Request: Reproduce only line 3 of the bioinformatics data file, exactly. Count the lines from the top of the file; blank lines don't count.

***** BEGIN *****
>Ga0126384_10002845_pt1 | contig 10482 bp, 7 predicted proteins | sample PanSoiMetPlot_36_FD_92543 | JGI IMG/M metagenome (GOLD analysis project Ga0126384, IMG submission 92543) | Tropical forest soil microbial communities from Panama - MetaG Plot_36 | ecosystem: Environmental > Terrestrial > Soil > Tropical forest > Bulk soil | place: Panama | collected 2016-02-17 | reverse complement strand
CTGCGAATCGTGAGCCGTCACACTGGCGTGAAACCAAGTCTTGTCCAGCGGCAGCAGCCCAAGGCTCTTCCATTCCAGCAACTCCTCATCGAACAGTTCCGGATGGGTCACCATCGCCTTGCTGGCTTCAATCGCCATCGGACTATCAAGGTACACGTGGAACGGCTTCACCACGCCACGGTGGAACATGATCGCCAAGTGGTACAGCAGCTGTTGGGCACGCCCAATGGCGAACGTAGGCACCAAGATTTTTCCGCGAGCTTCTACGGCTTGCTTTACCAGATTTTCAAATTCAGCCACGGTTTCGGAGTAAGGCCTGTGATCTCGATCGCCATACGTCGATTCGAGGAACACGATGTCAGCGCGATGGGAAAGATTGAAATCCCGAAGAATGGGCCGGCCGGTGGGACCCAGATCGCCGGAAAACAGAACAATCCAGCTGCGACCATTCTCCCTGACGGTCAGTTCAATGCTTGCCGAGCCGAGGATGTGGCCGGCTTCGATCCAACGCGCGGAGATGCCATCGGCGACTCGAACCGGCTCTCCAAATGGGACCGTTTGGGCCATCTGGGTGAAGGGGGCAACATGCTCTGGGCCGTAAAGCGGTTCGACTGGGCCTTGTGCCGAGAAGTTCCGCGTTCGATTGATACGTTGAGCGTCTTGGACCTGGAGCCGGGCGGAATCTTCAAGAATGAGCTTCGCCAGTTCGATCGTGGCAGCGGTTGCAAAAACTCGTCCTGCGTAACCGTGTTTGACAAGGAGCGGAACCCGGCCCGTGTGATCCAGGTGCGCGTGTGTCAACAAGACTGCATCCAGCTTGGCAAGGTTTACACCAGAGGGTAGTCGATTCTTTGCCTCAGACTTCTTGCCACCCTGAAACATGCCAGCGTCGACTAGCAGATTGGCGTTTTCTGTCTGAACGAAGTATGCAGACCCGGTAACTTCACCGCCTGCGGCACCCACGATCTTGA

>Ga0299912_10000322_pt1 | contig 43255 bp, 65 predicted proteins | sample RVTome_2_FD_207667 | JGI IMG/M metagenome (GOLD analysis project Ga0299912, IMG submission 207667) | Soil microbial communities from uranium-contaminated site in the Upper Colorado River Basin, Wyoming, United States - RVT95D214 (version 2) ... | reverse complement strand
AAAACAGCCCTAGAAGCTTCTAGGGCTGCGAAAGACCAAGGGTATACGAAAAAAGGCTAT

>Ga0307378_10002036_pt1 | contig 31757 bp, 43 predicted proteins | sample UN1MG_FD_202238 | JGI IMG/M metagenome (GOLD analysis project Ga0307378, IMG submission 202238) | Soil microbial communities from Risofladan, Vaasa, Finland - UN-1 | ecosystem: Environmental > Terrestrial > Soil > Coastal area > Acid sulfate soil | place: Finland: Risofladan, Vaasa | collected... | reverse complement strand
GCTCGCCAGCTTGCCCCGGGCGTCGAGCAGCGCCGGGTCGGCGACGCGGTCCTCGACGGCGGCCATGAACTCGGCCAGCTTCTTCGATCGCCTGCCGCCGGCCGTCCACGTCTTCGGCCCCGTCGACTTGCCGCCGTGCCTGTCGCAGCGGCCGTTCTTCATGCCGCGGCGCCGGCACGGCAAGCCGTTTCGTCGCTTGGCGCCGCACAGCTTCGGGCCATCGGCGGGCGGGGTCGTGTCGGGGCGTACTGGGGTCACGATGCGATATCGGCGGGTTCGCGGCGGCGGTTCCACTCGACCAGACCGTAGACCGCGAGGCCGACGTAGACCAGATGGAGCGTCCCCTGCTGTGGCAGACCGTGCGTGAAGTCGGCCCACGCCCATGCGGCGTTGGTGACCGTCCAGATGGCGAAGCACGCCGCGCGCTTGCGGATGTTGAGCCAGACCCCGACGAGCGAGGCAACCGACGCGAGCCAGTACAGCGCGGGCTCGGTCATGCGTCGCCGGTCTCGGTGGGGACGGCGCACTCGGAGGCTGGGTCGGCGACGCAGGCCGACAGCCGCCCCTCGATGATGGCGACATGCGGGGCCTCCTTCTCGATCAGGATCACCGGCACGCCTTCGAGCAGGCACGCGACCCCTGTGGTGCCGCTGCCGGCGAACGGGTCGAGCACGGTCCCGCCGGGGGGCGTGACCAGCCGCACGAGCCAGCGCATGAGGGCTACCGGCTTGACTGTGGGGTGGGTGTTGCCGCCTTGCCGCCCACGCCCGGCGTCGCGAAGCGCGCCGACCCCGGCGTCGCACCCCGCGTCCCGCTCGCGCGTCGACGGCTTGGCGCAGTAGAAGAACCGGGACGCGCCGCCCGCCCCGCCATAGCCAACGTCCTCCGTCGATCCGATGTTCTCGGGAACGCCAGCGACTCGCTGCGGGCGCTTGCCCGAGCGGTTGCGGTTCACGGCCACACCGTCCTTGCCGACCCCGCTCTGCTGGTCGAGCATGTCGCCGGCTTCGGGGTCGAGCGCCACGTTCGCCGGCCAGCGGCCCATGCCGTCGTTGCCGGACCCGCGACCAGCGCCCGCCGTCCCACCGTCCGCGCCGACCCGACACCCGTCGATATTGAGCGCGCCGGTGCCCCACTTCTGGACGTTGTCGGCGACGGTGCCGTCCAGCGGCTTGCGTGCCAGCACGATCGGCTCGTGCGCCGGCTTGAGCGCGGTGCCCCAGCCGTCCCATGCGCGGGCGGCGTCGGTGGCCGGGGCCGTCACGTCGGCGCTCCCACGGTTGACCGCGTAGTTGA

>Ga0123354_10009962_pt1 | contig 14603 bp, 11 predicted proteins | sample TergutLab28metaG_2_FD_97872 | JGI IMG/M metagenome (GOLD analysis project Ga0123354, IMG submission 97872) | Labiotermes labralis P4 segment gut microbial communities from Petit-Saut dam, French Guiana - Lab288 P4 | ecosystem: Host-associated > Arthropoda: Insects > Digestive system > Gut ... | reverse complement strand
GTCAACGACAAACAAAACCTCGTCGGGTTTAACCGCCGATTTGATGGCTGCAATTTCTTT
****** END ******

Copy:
>Ga0299912_10000322_pt1 | contig 43255 bp, 65 predicted proteins | sample RVTome_2_FD_207667 | JGI IMG/M metagenome (GOLD analysis project Ga0299912, IMG submission 207667) | Soil microbial communities from uranium-contaminated site in the Upper Colorado River Basin, Wyoming, United States - RVT95D214 (version 2) ... | reverse complement strand